“All my films are serious, if you examine any one of them. Because they are passionate and the depict human behaviour at given points in human history. They are not dramatic, and that’s the difference. You’ve got to be careful what you say when you use those words.
You can’t make a successful comedy that doesn’t have any passion. It will not be successful. You’ve got to say something about the system. About the social structure. About prejudice, about people, about behaviour. Comedy is not successful unless it deals with… even Laurel and Hardy, you could say they were cheap comedies, they have to deal with the system. The Marx Brothers always dealt with the system.
Every picture I’ve ever made has dealt with some aspect of the social system and human behaviour within it. I don’t want to get clinical about it but The Producers was about the dream of little Leo Bloom, about success. Zero Mostel in it says ‘Bloom, Bloom I’m sinking. I’m part of a society that demands success when all I can offer is failure.’ Blazing Saddles is about racial prejudice. It’s all about the hypocritical west shitting all over a black sheriff, wanting him dead.”
Quote: Mel Brooks on seriousness in comedy
Veronika Decides to Die by Paulo Coelho
I wasn’t optimistic about Veronika Decides to Die when I first picked it out. Paulo Coehlo is a name I’m aware of vaguely, but I’d never read anything of his before I noticed Veronika on the shelf of a charity shop.
The blurb also gave me pause for thought:
Veronika has everything in life she could wish for – young and pretty, with plenty of attractive boyfriends, a steady job, a loving family. Yet Veronika is not happy and one winter’s morning she takes an overdose of sleeping pills, only to wake up some time later in the local hospital. There she is told that her heart is now irreparably damaged and she has only a few days to live…
Through these intense days Veronika comes to realise that every second of existence is a choice we all make between living and dying. This is a moving and uplifting song to life, one that reminds us that every moment in our lives is special and precious.
While others may disagree, to me that sounds like a routine, by the numbers, ‘heartwarming’ story, in which the hero discovers the joy of life, realises there are things worth experiencing, opens her heart, instantly embraces joy, skydives from a plane, blablabla.
It’s not that I disagree with that sort of outlook on life, but in my experience it’s usually handled badly – superficially and cleanly. If I am cynical about ‘heartwarming’ stories, it’s only because it’s a story format that’s hard to pull off in my experience. Its more likely to end up cheesy and sickly sweet, rather than upbeat and optimistic as they’re intended to be.
And Veronika Decides To Die does pull this off – it’s a genuinely sweet book, with the sharp edges – dealing with subjects like misery, mental illness, the difficulty of connecting with others – intact.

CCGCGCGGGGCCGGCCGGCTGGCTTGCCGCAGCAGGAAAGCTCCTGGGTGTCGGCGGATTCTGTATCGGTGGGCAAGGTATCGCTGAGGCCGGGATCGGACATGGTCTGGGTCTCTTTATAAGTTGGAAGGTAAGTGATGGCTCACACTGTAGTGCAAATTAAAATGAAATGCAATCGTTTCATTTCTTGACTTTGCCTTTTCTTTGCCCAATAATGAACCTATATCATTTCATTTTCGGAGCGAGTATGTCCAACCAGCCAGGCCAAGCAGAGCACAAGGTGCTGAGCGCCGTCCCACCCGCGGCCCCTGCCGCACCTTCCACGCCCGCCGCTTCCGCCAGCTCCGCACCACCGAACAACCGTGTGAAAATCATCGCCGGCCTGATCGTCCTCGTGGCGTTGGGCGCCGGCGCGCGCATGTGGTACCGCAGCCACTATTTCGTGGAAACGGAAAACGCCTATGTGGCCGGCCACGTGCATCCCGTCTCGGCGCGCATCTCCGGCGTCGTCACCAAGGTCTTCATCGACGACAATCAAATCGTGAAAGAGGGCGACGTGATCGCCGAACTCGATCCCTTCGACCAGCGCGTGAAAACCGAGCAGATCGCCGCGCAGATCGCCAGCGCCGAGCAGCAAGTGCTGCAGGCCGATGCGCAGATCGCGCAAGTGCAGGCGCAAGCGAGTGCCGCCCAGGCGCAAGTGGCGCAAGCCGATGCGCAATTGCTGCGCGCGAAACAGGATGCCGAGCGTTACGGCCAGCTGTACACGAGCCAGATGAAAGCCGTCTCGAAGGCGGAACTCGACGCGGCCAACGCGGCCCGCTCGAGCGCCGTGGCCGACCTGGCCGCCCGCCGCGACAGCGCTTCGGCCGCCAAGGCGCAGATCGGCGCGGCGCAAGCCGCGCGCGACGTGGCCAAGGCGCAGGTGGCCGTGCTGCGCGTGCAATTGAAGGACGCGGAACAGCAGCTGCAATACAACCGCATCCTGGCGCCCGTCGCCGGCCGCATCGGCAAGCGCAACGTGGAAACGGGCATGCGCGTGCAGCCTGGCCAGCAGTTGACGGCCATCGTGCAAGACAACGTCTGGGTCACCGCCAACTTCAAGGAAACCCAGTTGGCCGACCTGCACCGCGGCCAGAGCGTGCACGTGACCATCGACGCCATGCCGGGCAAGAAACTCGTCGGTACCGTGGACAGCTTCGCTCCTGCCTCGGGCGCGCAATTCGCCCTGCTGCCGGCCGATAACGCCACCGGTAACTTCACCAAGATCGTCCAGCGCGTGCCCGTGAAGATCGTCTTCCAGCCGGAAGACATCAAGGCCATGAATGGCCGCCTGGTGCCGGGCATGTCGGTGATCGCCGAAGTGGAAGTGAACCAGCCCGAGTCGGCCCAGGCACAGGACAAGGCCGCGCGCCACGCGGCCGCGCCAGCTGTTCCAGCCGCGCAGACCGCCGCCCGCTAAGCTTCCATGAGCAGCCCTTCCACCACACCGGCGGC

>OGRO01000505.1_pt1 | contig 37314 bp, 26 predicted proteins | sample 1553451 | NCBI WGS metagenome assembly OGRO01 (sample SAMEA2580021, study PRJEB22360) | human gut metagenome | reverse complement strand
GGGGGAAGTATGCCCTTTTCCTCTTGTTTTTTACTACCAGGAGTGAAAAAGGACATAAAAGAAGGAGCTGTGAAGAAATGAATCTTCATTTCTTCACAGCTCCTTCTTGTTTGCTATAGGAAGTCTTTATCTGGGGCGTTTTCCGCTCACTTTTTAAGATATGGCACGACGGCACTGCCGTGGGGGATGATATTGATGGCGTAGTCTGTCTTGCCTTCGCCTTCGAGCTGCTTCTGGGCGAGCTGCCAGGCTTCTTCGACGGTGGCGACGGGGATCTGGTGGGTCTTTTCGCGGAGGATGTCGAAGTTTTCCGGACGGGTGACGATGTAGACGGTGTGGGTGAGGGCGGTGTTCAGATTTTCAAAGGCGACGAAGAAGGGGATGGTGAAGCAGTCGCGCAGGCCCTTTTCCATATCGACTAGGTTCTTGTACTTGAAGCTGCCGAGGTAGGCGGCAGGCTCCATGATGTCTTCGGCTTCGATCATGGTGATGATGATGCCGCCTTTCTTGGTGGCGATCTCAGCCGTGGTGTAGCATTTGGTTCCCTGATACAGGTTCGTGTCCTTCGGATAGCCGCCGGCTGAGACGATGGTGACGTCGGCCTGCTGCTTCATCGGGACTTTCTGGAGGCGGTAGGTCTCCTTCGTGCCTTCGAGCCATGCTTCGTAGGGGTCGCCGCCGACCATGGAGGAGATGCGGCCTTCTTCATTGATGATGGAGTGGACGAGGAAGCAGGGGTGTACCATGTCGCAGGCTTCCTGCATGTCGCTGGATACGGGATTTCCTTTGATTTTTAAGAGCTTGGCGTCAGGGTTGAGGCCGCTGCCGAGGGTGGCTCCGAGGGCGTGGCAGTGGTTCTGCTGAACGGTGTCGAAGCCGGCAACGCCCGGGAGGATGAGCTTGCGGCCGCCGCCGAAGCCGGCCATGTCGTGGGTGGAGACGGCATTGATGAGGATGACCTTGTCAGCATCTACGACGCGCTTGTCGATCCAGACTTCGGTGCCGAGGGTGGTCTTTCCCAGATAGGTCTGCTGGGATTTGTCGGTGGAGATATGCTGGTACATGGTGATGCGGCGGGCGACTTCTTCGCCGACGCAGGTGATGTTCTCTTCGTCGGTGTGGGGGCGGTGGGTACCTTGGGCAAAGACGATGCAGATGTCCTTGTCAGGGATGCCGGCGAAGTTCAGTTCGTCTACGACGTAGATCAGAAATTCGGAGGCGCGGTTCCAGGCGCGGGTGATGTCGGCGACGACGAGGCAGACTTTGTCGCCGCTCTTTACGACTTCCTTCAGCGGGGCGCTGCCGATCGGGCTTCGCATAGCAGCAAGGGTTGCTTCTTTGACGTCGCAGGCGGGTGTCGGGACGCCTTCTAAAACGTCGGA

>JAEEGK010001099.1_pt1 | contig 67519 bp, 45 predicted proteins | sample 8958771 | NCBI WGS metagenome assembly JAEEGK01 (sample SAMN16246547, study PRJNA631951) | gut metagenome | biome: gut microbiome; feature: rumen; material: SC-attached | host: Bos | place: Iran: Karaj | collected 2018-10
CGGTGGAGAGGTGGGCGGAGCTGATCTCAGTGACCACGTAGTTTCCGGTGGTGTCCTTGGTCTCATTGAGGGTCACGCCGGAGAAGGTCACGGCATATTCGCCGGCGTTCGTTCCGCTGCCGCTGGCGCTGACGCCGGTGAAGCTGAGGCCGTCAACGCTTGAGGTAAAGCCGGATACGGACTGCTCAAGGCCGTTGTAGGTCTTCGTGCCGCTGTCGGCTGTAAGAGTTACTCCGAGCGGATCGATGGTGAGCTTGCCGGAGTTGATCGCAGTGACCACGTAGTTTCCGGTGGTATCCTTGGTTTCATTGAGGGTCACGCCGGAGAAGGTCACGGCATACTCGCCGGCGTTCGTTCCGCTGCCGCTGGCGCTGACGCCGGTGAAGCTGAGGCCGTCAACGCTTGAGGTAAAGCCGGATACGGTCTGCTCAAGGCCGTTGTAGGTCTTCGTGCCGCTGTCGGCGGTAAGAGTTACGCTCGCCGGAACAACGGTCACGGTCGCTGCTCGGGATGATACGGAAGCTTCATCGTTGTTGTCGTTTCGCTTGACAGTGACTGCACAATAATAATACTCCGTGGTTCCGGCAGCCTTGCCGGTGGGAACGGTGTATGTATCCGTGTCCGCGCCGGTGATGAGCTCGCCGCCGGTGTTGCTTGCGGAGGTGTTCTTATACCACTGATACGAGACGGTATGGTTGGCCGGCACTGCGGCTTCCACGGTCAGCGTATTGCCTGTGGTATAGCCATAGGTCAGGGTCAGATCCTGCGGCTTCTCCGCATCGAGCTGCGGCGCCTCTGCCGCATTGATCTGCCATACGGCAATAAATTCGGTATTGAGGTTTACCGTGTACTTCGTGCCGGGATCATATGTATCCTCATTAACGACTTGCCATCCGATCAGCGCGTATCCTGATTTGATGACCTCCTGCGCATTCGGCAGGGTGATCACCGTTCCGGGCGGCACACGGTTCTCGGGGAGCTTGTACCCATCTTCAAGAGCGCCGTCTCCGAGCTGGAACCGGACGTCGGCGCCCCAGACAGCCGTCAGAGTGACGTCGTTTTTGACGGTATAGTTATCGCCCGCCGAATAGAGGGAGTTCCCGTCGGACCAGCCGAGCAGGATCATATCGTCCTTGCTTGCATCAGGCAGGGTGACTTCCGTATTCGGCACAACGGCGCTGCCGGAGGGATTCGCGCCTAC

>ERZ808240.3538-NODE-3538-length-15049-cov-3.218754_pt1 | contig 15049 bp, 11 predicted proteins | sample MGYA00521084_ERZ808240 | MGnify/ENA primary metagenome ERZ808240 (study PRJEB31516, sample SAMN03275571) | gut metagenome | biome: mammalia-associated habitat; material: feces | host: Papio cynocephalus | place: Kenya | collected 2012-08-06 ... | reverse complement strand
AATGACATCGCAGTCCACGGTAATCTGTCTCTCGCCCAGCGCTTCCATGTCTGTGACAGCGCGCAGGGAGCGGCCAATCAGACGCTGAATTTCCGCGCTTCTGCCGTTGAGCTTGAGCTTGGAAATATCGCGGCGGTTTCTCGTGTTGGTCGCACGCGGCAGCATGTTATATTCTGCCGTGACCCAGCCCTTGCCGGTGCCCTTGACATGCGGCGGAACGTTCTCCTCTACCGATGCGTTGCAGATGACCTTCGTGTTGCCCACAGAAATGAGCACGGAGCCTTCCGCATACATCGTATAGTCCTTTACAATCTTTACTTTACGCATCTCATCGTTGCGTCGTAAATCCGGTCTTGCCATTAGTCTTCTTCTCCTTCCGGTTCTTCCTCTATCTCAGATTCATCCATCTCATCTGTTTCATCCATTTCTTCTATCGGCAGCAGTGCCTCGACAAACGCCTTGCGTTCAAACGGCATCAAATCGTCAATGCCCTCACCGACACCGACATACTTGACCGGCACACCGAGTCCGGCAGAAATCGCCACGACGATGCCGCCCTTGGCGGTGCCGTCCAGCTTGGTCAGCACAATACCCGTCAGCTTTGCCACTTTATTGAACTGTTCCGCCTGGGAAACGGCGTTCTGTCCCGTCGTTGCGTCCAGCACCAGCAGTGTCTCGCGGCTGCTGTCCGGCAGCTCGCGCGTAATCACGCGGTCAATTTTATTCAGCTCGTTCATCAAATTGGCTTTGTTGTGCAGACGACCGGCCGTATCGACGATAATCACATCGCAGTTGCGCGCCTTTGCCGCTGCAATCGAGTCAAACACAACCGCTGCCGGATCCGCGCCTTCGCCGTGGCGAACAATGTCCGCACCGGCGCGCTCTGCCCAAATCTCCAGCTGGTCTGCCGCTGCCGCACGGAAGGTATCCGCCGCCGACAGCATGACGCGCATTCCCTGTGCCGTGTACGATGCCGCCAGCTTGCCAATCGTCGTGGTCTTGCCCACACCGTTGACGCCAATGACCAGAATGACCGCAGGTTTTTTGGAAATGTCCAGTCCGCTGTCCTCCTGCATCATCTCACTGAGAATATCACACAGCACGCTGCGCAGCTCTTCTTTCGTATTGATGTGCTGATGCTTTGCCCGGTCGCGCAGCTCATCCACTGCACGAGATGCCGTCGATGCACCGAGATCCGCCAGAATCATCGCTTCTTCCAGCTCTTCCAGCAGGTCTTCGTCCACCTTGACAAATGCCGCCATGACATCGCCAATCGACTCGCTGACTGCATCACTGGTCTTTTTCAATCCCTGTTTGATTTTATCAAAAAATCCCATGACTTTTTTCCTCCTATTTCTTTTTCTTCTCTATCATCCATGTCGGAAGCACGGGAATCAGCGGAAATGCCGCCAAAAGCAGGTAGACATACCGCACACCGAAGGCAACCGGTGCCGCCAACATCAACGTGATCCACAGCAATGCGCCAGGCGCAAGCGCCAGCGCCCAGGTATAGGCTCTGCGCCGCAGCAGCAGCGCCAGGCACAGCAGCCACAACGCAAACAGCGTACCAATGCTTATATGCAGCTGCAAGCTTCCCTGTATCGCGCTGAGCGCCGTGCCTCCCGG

I really like ‘magical realism’ as a style of prose – the type of world that feels more real than reality, a bigger, quirkier and more colourful version of the real world, but still rooted in the complex and sometimes dark emotions of the world around us.
This is achieved partially by the colour and poetry of the prose, and partially with playful ideas – there’s Veronika’s suicide note, Coehlo writes himself into the novel, and one of the doctors believes he’s found a single cause of all madness (one that isn’t totally implausible).
The story begins with the main character, Veronika, deciding on suicide, not because she’s been worn down and is unable to cope with life, but because, on a more intellectual than emotional level feels her life is pointless. It’s an interesting choice for the writer to make, as is the whimsical way the scene plays out – considering placing the blame for her suicide on a magazine article that was mildly rude about Slovenia, her home country.
As mentioned in the blurb, Veronika’s suicide attempt fails, leaving her, weeks from an inevitable death, in a mental institute. But she doesn’t open up straight away – the opposite in fact, shutting down and withdrawing from those around her, so as few people are hurt by her death as possible.
The book takes a long time for the positivity I was expecting to kick in – not only is Veronika consistently negative, but it’s persuasive, logical negativity as well.
As Veronika embraces her loneliness, the scope of the story expands, showing us the patients of the institute, with conditions ranging from anxiety to schizophrenia, and the characters are well drawn, sympathetic and believable.
Having said that, none of the characters are given mental illnesses that place them into an unwinnable situation, and I’m not sure schizophrenia works the way it’s depicted here.
There’s also an event towards the end of the story I found hard to buy, but by the time I reached it, the book had built up enough goodwill, through its tenderness, humour and depth, that I was willing to set my objection aside.
Verdict: A genuinely inspiring and empathic novel, with tenderness and sympathy for it’s flawed characters.